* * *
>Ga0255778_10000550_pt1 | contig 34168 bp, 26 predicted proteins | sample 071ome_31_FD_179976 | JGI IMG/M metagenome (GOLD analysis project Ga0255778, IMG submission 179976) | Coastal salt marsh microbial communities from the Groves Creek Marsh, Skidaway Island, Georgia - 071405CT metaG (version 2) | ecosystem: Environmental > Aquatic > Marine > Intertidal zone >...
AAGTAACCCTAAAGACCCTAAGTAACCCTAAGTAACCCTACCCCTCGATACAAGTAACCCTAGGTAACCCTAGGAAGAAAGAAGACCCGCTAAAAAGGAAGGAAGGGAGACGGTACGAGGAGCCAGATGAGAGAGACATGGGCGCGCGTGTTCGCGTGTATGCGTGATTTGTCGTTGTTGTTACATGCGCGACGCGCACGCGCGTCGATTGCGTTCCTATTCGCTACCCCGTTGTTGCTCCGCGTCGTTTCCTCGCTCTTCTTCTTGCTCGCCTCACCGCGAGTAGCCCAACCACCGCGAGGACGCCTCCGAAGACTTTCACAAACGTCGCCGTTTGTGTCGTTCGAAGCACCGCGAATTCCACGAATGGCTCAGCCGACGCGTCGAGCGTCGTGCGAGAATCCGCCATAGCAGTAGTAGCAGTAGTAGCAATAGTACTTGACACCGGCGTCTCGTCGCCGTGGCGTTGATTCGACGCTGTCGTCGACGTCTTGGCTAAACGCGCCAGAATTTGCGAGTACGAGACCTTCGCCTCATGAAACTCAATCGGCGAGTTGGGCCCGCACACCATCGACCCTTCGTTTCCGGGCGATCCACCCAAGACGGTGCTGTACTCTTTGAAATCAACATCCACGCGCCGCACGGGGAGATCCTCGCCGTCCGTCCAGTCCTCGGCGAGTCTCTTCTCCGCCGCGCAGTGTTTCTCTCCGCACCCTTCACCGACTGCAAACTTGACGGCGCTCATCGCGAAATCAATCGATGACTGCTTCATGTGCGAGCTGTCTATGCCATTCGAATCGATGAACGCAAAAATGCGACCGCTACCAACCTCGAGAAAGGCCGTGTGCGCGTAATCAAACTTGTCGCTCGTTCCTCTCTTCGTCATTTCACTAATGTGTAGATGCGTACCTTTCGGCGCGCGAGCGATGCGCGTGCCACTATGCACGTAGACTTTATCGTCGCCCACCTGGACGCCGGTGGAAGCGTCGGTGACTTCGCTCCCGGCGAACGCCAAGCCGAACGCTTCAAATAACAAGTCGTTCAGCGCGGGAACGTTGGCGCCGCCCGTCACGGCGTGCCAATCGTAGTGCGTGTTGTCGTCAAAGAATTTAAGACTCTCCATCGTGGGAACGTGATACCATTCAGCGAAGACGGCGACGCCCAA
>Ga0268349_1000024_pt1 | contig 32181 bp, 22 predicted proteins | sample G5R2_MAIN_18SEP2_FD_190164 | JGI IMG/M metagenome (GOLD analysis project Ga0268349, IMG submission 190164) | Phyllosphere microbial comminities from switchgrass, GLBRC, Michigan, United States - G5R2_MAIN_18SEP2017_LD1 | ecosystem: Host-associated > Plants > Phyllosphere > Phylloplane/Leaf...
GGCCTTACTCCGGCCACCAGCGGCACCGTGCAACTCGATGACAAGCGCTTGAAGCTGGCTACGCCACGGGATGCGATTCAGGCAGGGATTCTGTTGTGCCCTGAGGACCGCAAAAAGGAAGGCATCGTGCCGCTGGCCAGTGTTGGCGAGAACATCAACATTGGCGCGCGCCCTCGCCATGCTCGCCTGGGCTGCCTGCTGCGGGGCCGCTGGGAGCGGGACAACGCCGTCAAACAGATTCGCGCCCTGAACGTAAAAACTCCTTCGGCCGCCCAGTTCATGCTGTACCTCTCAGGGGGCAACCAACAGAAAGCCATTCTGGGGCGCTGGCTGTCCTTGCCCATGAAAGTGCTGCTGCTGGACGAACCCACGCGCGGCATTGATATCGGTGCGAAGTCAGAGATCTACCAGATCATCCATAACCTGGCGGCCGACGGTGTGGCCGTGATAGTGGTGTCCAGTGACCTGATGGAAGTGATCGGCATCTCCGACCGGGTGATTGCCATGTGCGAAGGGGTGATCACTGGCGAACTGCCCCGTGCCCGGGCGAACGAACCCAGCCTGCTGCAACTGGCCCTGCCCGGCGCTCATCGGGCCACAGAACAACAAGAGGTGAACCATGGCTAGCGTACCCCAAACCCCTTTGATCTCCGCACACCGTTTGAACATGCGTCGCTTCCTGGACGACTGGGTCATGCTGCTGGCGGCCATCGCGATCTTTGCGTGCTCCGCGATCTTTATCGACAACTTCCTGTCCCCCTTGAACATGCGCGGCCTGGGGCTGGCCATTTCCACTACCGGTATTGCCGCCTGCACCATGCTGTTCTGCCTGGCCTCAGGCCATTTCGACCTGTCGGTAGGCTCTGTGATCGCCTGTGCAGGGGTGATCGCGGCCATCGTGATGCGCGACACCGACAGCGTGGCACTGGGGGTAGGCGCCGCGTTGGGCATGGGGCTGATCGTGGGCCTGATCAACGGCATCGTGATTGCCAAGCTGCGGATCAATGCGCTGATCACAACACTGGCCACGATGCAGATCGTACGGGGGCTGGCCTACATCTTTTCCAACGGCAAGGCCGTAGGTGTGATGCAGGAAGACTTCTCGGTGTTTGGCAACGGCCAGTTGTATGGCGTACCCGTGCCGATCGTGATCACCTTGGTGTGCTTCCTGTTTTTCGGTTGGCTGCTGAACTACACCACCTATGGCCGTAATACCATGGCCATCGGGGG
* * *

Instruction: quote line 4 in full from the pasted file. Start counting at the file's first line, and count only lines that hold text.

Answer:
GGCCTTACTCCGGCCACCAGCGGCACCGTGCAACTCGATGACAAGCGCTTGAAGCTGGCTACGCCACGGGATGCGATTCAGGCAGGGATTCTGTTGTGCCCTGAGGACCGCAAAAAGGAAGGCATCGTGCCGCTGGCCAGTGTTGGCGAGAACATCAACATTGGCGCGCGCCCTCGCCATGCTCGCCTGGGCTGCCTGCTGCGGGGCCGCTGGGAGCGGGACAACGCCGTCAAACAGATTCGCGCCCTGAACGTAAAAACTCCTTCGGCCGCCCAGTTCATGCTGTACCTCTCAGGGGGCAACCAACAGAAAGCCATTCTGGGGCGCTGGCTGTCCTTGCCCATGAAAGTGCTGCTGCTGGACGAACCCACGCGCGGCATTGATATCGGTGCGAAGTCAGAGATCTACCAGATCATCCATAACCTGGCGGCCGACGGTGTGGCCGTGATAGTGGTGTCCAGTGACCTGATGGAAGTGATCGGCATCTCCGACCGGGTGATTGCCATGTGCGAAGGGGTGATCACTGGCGAACTGCCCCGTGCCCGGGCGAACGAACCCAGCCTGCTGCAACTGGCCCTGCCCGGCGCTCATCGGGCCACAGAACAACAAGAGGTGAACCATGGCTAGCGTACCCCAAACCCCTTTGATCTCCGCACACCGTTTGAACATGCGTCGCTTCCTGGACGACTGGGTCATGCTGCTGGCGGCCATCGCGATCTTTGCGTGCTCCGCGATCTTTATCGACAACTTCCTGTCCCCCTTGAACATGCGCGGCCTGGGGCTGGCCATTTCCACTACCGGTATTGCCGCCTGCACCATGCTGTTCTGCCTGGCCTCAGGCCATTTCGACCTGTCGGTAGGCTCTGTGATCGCCTGTGCAGGGGTGATCGCGGCCATCGTGATGCGCGACACCGACAGCGTGGCACTGGGGGTAGGCGCCGCGTTGGGCATGGGGCTGATCGTGGGCCTGATCAACGGCATCGTGATTGCCAAGCTGCGGATCAATGCGCTGATCACAACACTGGCCACGATGCAGATCGTACGGGGGCTGGCCTACATCTTTTCCAACGGCAAGGCCGTAGGTGTGATGCAGGAAGACTTCTCGGTGTTTGGCAACGGCCAGTTGTATGGCGTACCCGTGCCGATCGTGATCACCTTGGTGTGCTTCCTGTTTTTCGGTTGGCTGCTGAACTACACCACCTATGGCCGTAATACCATGGCCATCGGGGG